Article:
Rajkumari Singh’s Vision of Art and Politics
Rajkumari Singh’s literary and political careers display the tensions facing Indo-Guyanese women writers who deploy their creativity toward establishing a more inclusive national landscape. on the one hand,
Singh publicly praised PNC endeavors, especially its efforts to transform Guyanese culture. For instance, on July 14, 1973 in an article printed in The New Nation, Singh argued that all Guyanese must vote for the PNC (Singh 1973). On the other hand, as my readings of “Days of the Sahib” and “Per Ajie” will demonstrate, she indirectly critiqued the party’s biases and avidly promoted Indo-Caribbean culture and women in literature and through the Messenger Group.
Singh’s commitment to art and civic engagement was fostered by her parents. Her father, Dr. Jung Bahadur Singh, was educated in England and served as a medical administrator on ships transporting Indians between India and the Caribbean. Her mother, Alice Bhagwandai Singh, was involved in the Red Cross and YWCA and founded two important organizations: the Balak Saharta Mandalee (a charity organization that served poor Indian women and children) and the British Guiana Dramatic Society. In her chapter in this collection, Patricia Mohammed makes a case for considering biographies as sources in tracing Indo-Caribbean feminist genealogies. Following Mohammed, I present Singh’s family history as a site of Indo-Caribbean feminist consciousness. In her unpublished autobiography, Alice Singh discloses that her mother defied her Christian Indian middle-class father by marrying an “ordinary coolie, heathen boy” and moving from Dutch Guiana to British Guiana, giving up her religion, family, and class status for love.2 Rajkumari Singh thus had strong female role models in her grandmother and mother, who influenced her development as a socially conscious author and civic leader. This brief consideration of Singh’s family history illustrates how definitions of feminist agency gradually shift over time.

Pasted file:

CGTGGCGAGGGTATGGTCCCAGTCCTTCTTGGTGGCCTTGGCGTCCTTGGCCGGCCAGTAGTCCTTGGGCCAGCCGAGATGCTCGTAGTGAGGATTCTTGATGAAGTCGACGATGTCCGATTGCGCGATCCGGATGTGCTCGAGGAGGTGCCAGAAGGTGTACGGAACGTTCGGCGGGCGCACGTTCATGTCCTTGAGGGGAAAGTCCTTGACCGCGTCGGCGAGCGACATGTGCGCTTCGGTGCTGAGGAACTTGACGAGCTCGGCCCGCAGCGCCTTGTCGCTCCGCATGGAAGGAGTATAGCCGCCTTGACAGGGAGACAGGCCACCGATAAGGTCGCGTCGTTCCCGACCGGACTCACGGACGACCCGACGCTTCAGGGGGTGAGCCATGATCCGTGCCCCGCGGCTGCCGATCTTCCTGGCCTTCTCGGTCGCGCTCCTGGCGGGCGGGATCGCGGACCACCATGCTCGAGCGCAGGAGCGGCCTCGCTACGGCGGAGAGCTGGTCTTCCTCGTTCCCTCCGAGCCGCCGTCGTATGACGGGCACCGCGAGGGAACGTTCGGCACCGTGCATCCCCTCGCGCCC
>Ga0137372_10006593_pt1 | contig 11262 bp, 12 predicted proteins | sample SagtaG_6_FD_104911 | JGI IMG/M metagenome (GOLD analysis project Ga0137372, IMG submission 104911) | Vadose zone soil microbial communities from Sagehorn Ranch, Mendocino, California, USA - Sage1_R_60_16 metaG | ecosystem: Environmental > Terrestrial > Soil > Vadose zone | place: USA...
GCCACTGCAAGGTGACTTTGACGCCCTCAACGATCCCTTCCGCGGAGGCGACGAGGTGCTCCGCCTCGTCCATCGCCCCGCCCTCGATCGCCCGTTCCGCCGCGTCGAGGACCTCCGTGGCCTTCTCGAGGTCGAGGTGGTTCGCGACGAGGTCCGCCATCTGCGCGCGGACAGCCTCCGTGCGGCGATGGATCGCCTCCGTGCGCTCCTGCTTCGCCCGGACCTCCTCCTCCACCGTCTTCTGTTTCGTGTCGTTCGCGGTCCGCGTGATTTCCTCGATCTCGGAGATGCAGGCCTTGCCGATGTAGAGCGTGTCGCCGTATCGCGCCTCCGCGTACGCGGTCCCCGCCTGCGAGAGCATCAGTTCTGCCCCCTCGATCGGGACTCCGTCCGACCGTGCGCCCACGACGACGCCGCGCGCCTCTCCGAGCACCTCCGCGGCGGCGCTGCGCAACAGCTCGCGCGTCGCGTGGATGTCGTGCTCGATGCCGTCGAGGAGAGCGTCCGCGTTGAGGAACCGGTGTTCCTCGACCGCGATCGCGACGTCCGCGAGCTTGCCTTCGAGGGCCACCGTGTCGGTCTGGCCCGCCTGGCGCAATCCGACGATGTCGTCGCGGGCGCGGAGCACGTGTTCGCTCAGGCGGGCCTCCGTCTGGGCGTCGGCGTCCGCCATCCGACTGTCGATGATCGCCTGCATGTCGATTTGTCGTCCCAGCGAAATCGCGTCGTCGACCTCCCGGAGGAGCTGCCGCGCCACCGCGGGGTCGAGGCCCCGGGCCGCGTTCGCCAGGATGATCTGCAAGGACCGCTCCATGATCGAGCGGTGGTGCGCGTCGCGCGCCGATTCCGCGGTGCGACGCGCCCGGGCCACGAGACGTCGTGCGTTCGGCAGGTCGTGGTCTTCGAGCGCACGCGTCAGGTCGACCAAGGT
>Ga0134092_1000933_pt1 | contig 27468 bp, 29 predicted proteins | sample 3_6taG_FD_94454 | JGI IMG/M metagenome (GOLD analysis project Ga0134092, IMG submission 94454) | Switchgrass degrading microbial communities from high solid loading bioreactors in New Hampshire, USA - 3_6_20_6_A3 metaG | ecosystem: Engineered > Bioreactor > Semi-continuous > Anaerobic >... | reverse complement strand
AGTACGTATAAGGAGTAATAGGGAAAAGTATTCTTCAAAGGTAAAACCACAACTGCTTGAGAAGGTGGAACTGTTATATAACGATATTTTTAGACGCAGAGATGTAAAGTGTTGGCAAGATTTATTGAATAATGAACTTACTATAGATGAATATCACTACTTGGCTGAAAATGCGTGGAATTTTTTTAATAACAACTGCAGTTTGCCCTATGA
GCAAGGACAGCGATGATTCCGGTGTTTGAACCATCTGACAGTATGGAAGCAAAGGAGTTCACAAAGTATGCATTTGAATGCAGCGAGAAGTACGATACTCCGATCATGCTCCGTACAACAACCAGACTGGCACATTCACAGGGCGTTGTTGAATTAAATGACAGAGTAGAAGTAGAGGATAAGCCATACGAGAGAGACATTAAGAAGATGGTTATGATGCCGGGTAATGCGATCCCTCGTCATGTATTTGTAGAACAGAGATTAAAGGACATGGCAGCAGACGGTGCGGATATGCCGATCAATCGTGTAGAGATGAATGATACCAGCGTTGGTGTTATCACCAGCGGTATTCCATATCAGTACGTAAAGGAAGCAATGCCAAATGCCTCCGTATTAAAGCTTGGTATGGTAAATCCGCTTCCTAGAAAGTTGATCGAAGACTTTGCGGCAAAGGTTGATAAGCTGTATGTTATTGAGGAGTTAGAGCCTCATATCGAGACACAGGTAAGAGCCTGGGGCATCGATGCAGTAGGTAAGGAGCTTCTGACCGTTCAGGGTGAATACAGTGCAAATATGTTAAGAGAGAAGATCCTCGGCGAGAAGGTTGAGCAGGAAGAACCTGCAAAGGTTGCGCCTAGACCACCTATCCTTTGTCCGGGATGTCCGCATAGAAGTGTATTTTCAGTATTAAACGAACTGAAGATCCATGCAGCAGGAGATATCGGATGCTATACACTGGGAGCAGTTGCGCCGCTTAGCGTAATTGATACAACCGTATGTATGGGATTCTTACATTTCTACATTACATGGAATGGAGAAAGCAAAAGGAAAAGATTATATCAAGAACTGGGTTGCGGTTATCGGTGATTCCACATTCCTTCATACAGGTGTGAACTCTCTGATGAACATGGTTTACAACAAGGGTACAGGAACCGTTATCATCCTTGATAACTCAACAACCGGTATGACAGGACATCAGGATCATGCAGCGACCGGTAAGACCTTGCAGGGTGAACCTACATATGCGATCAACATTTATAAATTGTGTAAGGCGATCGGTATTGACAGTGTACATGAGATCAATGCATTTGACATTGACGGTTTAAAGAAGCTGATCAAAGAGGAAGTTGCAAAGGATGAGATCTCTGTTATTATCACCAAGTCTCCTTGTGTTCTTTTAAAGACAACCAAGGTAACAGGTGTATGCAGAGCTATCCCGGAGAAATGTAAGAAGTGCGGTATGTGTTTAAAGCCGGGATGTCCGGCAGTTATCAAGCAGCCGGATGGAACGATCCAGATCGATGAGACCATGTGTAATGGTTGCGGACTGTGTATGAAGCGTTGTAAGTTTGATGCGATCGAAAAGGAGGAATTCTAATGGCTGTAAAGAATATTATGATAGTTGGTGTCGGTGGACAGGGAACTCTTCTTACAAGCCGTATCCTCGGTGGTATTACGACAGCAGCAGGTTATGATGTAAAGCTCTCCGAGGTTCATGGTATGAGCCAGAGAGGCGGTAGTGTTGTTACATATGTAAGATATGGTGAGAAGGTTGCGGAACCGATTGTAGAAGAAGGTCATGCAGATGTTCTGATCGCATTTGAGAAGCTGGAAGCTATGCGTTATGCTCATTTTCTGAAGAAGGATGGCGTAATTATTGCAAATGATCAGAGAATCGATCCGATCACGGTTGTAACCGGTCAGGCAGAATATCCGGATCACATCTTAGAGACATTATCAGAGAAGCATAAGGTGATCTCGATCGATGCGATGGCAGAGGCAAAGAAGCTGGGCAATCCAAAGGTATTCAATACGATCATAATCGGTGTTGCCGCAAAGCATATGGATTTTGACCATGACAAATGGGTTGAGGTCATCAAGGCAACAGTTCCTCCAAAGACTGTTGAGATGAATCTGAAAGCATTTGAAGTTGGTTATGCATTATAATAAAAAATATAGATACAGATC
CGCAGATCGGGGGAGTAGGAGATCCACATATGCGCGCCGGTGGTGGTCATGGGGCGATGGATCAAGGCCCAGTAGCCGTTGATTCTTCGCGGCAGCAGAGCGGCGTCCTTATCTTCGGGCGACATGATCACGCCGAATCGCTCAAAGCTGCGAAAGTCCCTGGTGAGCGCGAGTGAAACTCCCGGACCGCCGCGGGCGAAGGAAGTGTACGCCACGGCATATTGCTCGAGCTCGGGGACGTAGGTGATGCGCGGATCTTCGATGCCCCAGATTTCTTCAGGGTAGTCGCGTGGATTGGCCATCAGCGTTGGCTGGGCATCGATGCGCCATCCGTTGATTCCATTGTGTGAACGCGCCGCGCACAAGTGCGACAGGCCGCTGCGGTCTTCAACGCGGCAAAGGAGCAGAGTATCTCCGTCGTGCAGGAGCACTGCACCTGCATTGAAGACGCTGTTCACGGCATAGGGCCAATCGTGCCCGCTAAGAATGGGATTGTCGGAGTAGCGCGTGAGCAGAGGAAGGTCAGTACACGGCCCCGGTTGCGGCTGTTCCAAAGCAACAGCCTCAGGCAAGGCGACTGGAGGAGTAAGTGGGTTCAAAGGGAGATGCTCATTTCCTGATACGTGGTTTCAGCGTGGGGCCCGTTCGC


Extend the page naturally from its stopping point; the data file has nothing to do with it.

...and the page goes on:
As feminist scholars have argued, Caribbean women who might be considered as having a feminist consciousness or who called themselves feminists often represented middle-class values and aspirations. However, as my readings will demonstrate, for Indo-Caribbean women writers, even those from the middle classes, working-class origins are ubiquitous and greatly shape their lives and literature, disrupting rigid class divisions. We see the crossing of class boundaries in the charity work of Alice Singh. Establishing the Balak Saharta Mandalee in 1936, she used her educated, middle-class status to enact social change. The organization assisted poor Indian children “educationally, morally and socially,” especially supporting education for girls.3 Speaking on behalf of the association in 1938, Olivia Teekah states that Indian girls leave primary and secondary schools “yet cannot make for themselves success in any sphere of life. Apart from marriage life to which is often attached a great deal of drudgery, shorthand and typing, writing are usually resorted to as a means of livelihood, but alas! It is soon discovered that there is no market for [these] products.”4 Teekah critiques marriage as the only option for Indian women to live successfully, indirectly suggesting that it marginalizes them. The organization’s vision for girls’ education included “sewing, housewifery, basketmaking, embroidery, and the making of preserves,” which prepared them to be housewives. Recognizing the limitation of these courses, Teekah acknowledges the need for professional instruction, such as “First-Aid and Nursing,” to improve the employment prospects of Indian women outside of the home.